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Flotsam and Jetsam

Kevin Madden reminds me of my favorite George Shultz story (quizzing ambassadorial appointees as to where “their” country was) and concludes: “Schultz’s point was that our nation’s foreign policy initiatives are endangered if our most important objective is to promote the world’s views to America, instead of showcasing America’s leadership and values to the rest of world.”

Robert Gibbs insists on denying the “bow” because it was, like, a week ago. And no one noticed. Except they did. But if it is no big deal, why lie?

Tedisco was up 24 votes. Then maybe less. Or maybe he’s behind. Or maybe no one really knows until the votes are counted.

Whatever you think of immigration reform this seems downright strange at a time when the Obama administration is already facing legislative override and finding it hard to reach consensus on its top priorities: “While Mr. Emanuel once predicted that comprehensive immigration reform wouldn’t be considered until the second term of a Democratic president, he now says conversations on the issue will begin this year to lay the groundwork for possible action in 2010.” In an election year? I find it hard to believe Democrats and Big Labor (which helped sink immigration reform last time with the some poison pill amendments approved by the Junior Senator from Illinois) are going to be thrilled with that.

Fred and Kimberly Kagan agree with the president’s formulation on Iraq: “Mr. Obama has stated his objectives in Iraq clearly: The U.S. must ‘make sure that Iraq is stable, that it is not a safe haven for terrorists, that it is a good neighbor and a good ally.’ This is an attainable goal. Iraq has undergone a profound transformation — it is no longer a predatory, dictatorial state or a maelstrom of sectarian violence. It no longer threatens its neighbors or stability in the region. Indeed, Iraq has become an attractive political and economic partner for states throughout the Middle East.”

The Washington Post editors have discovered that the U.S. income tax system is very progressive: “In 2006, the top 20 percent of earners paid 70 percent of all federal taxes. On average, they paid 26 percent of their income to the government. The very richest — the top 1 percent of taxpayers, with household incomes of over $332,000 — paid 28 percent of all taxes, with an effective tax rate of 31 percent. The middle three quintiles paid rates of 10, 14 and 18 percent. The lowest 20 percent of households paid only 0.8 percent of all federal taxes — and the bottom 90 percent of households paid only 45 percent.” You mean George W. Bush didn’t sock it to the poor? Well, as the editors point out, that means there is only one place to go for more tax revenue — the middle class.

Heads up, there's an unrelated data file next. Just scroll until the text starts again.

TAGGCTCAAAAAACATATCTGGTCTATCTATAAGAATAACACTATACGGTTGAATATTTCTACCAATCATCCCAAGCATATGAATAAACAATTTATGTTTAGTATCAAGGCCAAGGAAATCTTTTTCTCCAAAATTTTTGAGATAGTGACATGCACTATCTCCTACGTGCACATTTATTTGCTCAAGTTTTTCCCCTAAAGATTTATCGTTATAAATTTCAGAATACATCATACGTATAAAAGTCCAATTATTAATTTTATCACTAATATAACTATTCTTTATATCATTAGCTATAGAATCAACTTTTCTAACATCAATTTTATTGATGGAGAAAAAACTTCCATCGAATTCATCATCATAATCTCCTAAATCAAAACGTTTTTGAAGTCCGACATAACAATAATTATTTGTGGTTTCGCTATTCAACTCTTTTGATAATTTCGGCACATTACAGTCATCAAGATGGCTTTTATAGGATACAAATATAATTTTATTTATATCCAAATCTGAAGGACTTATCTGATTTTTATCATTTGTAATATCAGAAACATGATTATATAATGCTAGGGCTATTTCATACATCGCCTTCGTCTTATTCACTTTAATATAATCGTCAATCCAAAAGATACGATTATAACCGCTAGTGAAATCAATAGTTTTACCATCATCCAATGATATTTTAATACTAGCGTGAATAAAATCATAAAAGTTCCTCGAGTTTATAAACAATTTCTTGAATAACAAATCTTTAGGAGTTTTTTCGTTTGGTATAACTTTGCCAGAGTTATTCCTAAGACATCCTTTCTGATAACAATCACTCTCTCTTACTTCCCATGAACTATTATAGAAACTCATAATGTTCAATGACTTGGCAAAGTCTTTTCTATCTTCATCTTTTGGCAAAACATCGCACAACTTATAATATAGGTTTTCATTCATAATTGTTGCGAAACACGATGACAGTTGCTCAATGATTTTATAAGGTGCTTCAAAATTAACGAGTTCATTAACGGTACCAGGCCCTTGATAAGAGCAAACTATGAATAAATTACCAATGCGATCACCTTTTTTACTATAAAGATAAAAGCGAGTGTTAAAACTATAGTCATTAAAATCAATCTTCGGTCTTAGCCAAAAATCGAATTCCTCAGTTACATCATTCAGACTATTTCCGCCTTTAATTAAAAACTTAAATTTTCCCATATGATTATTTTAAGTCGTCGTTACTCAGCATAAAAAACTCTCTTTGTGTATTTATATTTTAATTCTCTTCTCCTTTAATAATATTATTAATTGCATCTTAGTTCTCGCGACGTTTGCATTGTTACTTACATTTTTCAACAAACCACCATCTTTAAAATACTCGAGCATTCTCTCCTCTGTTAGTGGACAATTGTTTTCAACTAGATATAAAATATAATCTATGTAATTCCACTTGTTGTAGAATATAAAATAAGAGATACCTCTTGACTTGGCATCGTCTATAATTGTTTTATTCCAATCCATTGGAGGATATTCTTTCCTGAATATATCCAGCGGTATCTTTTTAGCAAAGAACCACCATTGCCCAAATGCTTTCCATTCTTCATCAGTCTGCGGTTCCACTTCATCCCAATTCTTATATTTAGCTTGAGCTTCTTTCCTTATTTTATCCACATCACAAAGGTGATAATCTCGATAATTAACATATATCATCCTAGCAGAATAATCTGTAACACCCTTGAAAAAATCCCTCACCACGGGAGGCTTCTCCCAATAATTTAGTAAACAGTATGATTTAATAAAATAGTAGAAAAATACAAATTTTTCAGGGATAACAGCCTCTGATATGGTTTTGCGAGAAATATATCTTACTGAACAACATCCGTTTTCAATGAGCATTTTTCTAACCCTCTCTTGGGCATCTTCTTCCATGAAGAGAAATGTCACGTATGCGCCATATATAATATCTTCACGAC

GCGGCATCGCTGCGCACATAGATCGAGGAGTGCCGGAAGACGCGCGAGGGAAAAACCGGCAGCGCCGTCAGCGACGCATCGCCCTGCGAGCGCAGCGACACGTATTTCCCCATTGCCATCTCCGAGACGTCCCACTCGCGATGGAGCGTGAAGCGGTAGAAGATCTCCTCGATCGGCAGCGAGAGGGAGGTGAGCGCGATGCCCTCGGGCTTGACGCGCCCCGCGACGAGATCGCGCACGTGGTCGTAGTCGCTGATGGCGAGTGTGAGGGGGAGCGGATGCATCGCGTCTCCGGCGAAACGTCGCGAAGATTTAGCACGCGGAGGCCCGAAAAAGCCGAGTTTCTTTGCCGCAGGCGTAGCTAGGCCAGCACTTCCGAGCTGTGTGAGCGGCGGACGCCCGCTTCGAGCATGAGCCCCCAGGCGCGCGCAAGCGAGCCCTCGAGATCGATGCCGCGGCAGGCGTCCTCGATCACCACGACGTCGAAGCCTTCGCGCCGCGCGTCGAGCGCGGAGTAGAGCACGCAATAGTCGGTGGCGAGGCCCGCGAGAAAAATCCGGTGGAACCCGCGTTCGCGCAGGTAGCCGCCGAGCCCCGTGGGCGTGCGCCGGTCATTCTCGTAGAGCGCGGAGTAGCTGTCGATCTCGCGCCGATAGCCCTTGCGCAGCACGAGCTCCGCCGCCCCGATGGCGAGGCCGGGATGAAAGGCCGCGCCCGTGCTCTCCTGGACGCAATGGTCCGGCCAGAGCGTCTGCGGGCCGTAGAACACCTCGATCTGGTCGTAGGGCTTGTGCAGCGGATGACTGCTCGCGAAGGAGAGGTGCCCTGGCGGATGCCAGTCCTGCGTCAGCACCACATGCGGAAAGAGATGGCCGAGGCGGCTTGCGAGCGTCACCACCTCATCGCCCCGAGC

Charles Krauthammer sums up the Obama foreign foray: “After all, it was Obama, not some envious anti-American leader, who noted with satisfaction that a new financial order is being created today by 20 countries, rather than by ‘just Roosevelt and Churchill sitting in a room with a brandy.’ And then added: ‘But that’s not the world we live in, and it shouldn’t be the world that we live in.’ It is passing strange for a world leader to celebrate his own country’s decline. A few more such overseas tours, and Obama will have a lot more decline to celebrate.”

You mean Joe Biden made up stories about meetings with former President George W. Bush to exaggerate his own importance? Wow. Who’d have thought Biden would lie about easily verifiable facts?

Alex Conant makes a good argument that Obama should spend more time and political captial rallying the public to support the war in Afghanistan: “Make no mistake: Obama is committing the US to a multi-year escalation in Afghanistan that will be costly in both American blood and treasure. Without first rallying the public’s support, he is now asking Congress to fund the first installment of his escalation.” Ironic isn’t it, that he follows a president who also failed to prepare the public for the realities of the Long War?

Consensus is breaking out: “Three-quarters of all Americans think that the federal government should let General Motors or Chrysler go bankrupt rather than pumping more money into the struggling automakers, according to a new CNN/Opinion Research Corporation poll — and most now say that the economy would not face major problems if those companies went into bankruptcy.” You don’t think that’s why the Obama team is now talking about bankruptcy as a possibility, do you?


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